Frederick William of Prussia, who had married the sister of our George II., had died in May, 1740, and had been succeeded by his son, Frederick II., sometimes called the Great. Frederick William had paid close attention to the finances and had thoroughly reorganized his army, so that on his succession the new king found himself in possession of a well-filled treasury and an excellent and well-equipped military force. Maria Theresa, on the contrary, succeeded to an empty treasury, a disorganized army and, since Eugene's death, no general of note.
It would have been most natural for Frederick II. to have given support to the claim of Maria Theresa, as he owed his throne and probably his life to the Emperor Charles VI., through whose intervention he had been shielded from his father's anger when it was intended to have brought him to trial. Yet no sooner was Charles VI. dead than Frederick II. announced his intention of seizing Silesia. Lord Dashford, writing to the Marquis Visconti at this time, expresses a British opinion of him : “If the King of Prussia's genius and parts could make him estimable if they were joined with common integrity, they make him more detestable and dangerous when
we consider what a villainous heart they are directed by. His falsehood and want of faith are well known to you ; neither could I find that he was possessed of one qualité de coeur that was not detestable.” On the other hand, in his mean actions, constant lying and gross breaches of faith, the Prussian historian Droysen sees the germ from which the German fatherland has sprung. “Before Frederick's time a man was either an Austrian or a Frenchman, never a German. Frederick is the first who has a policy of his own, a policy that was truly independent and really national. If Germany had existed then she would have understood that Frederick was serving her cause."
Sir Charles Hanbury Williams, writing from Berlin ten years later in 1750, contrasts British freedom with the conditions of Prussia under Frederick. Reciting various oppressions of the people, the registration of children for soldiers, the prevention of marriage, of selling land, etc. he says : “ They have really no liberty left but that of thinking. There is a general constraint that runs through all sorts of people, and diffidence is painted on every face.”
Without any excuse whatever, without any declaration of war, while expressing friendship to the Queen of Hungary, Frederick entered Silesia with thirty thousand men in December, 1740, and overran the country. “A sovereign who, as his first act, enters a peaceful province in arms, without a protest and under favour of a quibble, to despoil a defenceless woman, the daughter of his benefactor, has surely himself fixed the standard of value to be attached to his word.”
On invasion he had sent an agent to Maria Theresa to tell her that, if she would cede Lower Silesia to him, he would change sides and support her. She refused.
He supplied each nation with a different form of deception to cover the seizure of this province, receiving in return the support of the other guarantors. With Great Britain Frederick posed as the devout Protestant who would release the Silesians from the terrible yoke of the Catholic. As Mauduit wrote in 1760 : “We happen now to have one nominal Protestant Prince on our side ; and therefore the Protestant interest has been specially held out to our view.” But Frederick knew his power over the King of Great Britain ; he has Hanover as his hostage ; speaking to the British agent in 1740 he very truly said, “So far as you are concerned you are like the Athenians who wasted their time in talking while Philip of Macedonia was getting ready to attack them.”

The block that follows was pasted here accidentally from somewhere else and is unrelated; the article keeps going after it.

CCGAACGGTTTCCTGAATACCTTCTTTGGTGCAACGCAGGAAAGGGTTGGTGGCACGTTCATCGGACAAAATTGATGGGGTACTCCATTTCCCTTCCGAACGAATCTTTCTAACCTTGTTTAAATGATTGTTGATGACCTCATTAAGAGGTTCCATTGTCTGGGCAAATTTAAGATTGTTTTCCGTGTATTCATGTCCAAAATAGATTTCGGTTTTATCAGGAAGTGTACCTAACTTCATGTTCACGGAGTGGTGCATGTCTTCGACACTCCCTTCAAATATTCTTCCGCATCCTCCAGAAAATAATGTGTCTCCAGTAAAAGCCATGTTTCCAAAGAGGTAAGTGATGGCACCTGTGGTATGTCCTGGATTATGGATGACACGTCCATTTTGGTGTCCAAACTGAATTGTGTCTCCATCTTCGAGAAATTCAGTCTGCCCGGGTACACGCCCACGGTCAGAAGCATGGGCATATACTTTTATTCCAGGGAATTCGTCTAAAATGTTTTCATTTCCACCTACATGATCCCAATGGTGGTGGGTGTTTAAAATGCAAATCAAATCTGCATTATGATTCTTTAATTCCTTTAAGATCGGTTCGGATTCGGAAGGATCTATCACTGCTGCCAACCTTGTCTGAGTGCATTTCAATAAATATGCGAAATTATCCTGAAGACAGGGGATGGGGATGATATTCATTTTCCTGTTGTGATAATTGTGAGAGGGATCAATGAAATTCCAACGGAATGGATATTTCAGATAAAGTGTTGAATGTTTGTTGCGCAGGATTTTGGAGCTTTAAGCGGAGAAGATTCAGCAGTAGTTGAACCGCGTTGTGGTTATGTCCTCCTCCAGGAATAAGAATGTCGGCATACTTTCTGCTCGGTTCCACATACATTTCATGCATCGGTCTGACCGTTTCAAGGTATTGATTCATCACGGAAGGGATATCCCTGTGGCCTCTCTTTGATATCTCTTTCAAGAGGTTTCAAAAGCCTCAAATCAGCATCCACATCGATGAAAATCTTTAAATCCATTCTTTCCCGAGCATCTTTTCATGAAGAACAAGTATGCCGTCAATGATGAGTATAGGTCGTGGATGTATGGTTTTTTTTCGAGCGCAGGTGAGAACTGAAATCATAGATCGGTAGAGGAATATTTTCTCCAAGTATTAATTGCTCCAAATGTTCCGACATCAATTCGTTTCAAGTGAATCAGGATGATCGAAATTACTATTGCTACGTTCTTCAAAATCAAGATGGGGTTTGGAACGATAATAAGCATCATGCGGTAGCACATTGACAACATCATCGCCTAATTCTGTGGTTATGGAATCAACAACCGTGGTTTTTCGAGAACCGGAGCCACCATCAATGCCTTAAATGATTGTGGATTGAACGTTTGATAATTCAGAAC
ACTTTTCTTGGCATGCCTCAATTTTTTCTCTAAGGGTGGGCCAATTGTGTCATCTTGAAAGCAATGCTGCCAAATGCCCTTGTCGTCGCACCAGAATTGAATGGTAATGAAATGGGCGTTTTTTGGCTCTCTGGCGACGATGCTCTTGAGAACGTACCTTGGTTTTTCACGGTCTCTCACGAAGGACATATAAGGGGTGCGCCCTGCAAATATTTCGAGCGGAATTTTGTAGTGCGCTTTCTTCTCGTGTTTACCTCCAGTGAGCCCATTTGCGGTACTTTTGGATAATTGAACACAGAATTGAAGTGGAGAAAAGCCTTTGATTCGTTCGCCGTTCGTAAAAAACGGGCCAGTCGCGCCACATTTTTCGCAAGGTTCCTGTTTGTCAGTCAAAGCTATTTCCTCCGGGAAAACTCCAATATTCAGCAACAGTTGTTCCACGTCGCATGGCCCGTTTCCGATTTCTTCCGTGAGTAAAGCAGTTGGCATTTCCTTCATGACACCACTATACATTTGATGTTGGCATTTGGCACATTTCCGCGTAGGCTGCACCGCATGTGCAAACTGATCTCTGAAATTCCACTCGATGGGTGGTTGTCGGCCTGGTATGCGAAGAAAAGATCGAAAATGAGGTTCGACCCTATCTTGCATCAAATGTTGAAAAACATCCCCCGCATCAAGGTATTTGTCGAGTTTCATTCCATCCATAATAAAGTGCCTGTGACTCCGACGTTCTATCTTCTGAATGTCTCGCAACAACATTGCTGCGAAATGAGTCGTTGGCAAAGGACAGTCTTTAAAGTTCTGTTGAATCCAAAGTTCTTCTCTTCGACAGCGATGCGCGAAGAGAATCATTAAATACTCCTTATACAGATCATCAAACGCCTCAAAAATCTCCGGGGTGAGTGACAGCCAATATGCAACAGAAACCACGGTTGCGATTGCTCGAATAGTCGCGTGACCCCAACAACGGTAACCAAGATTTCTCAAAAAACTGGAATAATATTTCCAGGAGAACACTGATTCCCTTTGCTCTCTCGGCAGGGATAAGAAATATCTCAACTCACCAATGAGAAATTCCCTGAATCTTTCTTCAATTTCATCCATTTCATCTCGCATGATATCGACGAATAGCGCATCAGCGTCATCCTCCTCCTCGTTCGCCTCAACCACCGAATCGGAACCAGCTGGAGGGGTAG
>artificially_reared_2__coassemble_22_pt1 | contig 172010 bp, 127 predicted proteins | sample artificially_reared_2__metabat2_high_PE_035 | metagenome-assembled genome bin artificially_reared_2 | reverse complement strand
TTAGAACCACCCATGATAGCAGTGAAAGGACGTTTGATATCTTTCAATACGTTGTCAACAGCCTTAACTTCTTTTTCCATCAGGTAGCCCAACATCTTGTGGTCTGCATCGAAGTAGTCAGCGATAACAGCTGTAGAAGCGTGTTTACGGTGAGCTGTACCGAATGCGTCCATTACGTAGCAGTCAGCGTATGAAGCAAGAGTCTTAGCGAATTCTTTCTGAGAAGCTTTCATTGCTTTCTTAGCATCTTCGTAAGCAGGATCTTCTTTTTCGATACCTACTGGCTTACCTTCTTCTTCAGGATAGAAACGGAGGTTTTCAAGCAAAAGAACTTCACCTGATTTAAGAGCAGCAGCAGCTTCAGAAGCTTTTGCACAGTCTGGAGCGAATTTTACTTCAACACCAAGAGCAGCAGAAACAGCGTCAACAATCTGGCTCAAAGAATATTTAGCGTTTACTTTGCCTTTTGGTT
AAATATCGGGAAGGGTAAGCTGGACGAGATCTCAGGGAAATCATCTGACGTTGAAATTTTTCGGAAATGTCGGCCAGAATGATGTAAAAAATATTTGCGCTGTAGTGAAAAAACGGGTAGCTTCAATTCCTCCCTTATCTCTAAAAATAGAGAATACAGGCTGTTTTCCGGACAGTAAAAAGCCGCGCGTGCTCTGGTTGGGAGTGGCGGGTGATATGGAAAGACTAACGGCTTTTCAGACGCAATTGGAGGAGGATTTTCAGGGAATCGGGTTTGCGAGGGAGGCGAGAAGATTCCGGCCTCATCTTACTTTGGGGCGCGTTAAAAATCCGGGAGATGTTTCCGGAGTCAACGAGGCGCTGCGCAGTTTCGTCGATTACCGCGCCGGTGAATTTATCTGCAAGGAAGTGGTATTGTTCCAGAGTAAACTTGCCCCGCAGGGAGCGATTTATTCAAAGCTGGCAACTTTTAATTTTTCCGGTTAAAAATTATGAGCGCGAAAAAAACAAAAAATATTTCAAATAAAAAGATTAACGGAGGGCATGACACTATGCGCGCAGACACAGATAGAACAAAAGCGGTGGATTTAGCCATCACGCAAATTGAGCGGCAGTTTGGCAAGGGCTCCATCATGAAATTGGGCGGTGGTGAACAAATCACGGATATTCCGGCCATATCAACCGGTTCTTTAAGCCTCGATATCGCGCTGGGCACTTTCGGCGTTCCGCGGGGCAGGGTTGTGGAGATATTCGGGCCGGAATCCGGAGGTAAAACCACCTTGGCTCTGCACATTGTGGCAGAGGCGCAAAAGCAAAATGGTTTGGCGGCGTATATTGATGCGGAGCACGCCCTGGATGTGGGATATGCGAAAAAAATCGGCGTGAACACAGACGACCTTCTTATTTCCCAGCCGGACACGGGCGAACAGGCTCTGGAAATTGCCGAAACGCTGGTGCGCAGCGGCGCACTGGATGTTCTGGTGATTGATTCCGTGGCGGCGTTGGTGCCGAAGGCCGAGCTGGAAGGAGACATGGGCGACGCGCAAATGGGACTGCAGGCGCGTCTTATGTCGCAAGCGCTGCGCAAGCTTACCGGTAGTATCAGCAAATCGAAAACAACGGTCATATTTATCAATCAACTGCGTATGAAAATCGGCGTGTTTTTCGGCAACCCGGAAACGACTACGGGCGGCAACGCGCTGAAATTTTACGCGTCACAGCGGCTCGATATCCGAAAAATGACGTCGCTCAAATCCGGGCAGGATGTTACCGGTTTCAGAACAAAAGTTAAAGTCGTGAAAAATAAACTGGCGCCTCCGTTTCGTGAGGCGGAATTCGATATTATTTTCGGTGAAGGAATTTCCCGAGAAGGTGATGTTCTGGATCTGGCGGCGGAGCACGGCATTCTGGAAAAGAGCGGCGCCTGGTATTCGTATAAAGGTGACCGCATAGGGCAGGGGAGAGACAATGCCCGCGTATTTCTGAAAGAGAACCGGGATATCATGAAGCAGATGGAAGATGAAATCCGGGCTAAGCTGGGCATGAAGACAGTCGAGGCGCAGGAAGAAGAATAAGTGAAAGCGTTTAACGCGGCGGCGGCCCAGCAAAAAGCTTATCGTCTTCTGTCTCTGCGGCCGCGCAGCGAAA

Maria Theresa wrote to Cardinal Fleury, the minister of Louis XV., urging him in the name of humanity and the Gospels to spare the blood of her subjects. But France, in spite of her guarantee of the Pragmatic Sanction and the cession of Lorraine, and the consideration for it, joined Frederick, and taking the side of the Elector of Bavaria, invaded Bohemia with him, signing a treaty with Prussia in June, 1741. The conduct of France at this moment accounts for the evils which afterwards came on her.
The young Queen sent an army into Silesia, which met and defeated Frederick, who fled as far as he could go, leading the flying Germans to the rear. But while he was running away, his general, Marshal Schweren stood fast with the Prussian infantry, and ended by defeating the Austrians.
When France invaded Germany, Spain, Poland and Sardinia joined to share the loot of Austria. Victor Amadeus, Duke of Savoy, who had recently acquired Sardinia, was looking for satisfaction in the North Italian possessions of Austria. Placed between France and Austria, the House of Savoy “had practised the art of selling its assistance to the two belligerents by turns, and, after it had been paid by both, getting out of the bargain just in time to avoid being involved in the issues of the conflict.” These princes, said M. de Bussy, a diplomatist of the period, are of a blood which never spills itself uselessly; they know that he who would be most ready to give them the Milanese will always be the one who does not possess it.
Maria Theresa called on Great Britain for assistance. Great Britain was gradually drawing closer to Holland, which at that time was the only refuge of liberty of any kind on the continent, but Holland was not then prepared to enter into the war. King George was torn between his position as King of Great Britain, such honour as he had being concerned in supporting Austria and Lorraine against France, and his fear for the safety of his beloved Hanover. Though the British ministers, wishing to support Austria against France, made unsuccessful efforts for a compromise between Maria Theresa and Frederick which would detach him from his allies, and failing to obtain agreement,